But, quite often in life... the expected is not the reality.
Our scripture today, verses 11 and 12, shift us to a discussion about the rules that actually govern our life on earth. Not only does death make those rules seem meaningless, but the Teacher discovered that they don’t always work out the way we expected anyway! Sometimes the talented and strong still lose, and the wise and learned fail.
Ecclesiastes reminds us that we can’t always count on the tried and trusted in this life. You can’t always rely on the temporal nature of this world. Because not only does death put an end of the rewards and achievements of people who work hard, but sometimes life doesn’t even guarantee those rewards to begin with!
And then... verses 13 through 16 take this whole idea step further: sometimes the TRULY valuable thing isn’t even recognized or valued at all!
In this broken and fallen world, we’re inclined to listen to the loudest voices… or the richest, or most powerful people, instead of valuing the gifts of all kinds of people. The Teacher points out in verse 16 “But the poor man’s wisdom is despised, and his words are no longer needed.”
That sounds awfully depressing and pessimistic, on the surface...
But there’s an implicit HOPE in the very next verse… That “wisdom is better than weapons of war” and that while “one sinner destroys much good” - REMEMBER this is all from the perspective of being under the sun… or apart from God. It’s easy to despair in a world where all of the evil here is very, very real and true. But the good news, is that we are not left to our despair…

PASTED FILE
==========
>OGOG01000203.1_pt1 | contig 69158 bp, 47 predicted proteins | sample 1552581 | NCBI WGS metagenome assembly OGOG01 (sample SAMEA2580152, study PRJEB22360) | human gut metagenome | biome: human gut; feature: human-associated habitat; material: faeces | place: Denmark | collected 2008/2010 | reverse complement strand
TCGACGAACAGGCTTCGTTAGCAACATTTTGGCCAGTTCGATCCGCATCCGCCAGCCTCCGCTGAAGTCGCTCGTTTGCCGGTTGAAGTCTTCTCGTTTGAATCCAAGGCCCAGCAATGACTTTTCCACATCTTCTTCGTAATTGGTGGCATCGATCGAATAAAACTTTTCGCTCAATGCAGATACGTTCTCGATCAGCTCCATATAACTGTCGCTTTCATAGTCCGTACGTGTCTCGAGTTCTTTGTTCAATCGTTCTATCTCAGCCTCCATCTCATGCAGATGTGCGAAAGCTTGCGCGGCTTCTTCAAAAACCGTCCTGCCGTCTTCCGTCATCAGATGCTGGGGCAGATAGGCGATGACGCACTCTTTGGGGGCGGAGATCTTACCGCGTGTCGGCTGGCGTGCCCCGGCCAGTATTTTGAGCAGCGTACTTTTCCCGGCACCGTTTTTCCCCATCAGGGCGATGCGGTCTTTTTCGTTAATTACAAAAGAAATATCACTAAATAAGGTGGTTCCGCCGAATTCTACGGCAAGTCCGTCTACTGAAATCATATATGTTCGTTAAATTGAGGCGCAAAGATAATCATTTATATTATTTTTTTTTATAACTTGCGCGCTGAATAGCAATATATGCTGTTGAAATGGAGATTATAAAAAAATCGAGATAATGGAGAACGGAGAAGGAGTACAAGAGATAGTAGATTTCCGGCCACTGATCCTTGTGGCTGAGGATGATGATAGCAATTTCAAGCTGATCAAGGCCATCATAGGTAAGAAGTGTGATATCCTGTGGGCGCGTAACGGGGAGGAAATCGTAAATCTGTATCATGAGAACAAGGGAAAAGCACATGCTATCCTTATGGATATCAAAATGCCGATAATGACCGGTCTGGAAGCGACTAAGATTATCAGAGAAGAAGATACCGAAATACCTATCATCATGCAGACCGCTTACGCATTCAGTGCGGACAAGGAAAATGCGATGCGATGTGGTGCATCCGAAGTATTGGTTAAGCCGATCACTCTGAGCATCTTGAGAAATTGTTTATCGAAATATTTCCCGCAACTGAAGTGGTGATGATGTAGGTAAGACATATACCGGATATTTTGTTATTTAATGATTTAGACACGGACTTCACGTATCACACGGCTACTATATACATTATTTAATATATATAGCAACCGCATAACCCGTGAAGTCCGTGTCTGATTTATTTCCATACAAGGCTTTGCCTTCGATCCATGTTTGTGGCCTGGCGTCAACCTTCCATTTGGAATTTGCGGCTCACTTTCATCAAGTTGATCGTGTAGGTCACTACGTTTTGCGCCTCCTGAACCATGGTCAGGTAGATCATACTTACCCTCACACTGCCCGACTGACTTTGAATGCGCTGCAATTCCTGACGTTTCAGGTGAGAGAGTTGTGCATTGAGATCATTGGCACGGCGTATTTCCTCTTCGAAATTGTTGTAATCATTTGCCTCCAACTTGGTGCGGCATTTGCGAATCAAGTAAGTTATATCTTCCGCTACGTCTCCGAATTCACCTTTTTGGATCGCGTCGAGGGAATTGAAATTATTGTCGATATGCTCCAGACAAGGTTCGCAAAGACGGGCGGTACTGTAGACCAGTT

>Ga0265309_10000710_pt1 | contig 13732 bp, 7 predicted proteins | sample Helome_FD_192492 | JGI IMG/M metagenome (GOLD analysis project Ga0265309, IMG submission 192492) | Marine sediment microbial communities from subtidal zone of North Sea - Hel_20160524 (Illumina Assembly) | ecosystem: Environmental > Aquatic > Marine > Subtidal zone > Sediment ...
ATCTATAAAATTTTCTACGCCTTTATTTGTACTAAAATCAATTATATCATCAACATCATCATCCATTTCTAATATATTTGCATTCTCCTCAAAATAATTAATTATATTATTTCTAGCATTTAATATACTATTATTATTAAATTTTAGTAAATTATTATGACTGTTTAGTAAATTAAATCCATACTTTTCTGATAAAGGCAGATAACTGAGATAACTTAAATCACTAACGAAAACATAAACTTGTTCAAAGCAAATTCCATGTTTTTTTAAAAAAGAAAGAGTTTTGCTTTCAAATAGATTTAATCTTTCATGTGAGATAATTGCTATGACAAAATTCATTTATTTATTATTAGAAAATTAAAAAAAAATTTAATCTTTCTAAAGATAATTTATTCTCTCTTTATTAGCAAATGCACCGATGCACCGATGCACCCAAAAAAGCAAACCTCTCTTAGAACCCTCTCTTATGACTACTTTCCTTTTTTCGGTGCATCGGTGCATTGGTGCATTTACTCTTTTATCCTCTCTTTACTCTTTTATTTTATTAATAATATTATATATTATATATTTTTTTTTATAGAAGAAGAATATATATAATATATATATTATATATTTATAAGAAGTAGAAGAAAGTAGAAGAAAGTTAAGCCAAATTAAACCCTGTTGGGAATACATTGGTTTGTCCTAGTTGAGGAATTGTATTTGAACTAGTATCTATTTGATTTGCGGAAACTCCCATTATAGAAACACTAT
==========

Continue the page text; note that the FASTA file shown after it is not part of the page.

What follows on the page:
The greatest hope that any of us could ever aspire to have is this… “But there was a poor, but wise man, who saved… but his wisdom is despised...” Sound familiar?
Who’s name naturally comes to mind, for the believer, when we hear of a poor man, full of wisdom, who became a savior, but his life and teachings have been rejected? Jesus, right?
The prophet Isaiah (53:3) pointed to the One who “was despised and rejected by men, a man of sorrows and acquainted with grief; and as one from whom men hide their faces he was despised, and we esteemed him not.”
From our perspective... as followers of Christ... from “the side of salvation”… post resurrection… our narrative has changed! We no longer live life from the perspective of being “under the sun” or apart from God. We live from death to life… from meaninglessness to purpose… from vanity to fulfillment! We have every reason to be filled with hope! We have every reason to be filled with life…
The teacher wasn’t necessarily making a direct reference to Jesus, but if you have the perspective of a Christian… the Teacher’s words certainly reinforce for each of us, that God may not always use strongest nor the richest people... and the quiet wisdom that He values is often despised by the people who need it most.
But we can rest assured, as followers of Christ… that even in the midst of the greatest of despair - when we’re staring down death itself - we have hope, a blessed assurance…
When we’re living life in Christ, through Christ, and for Christ... nothing we do, or experience, is meaningless. Not even death. Christ brings meaning to it all!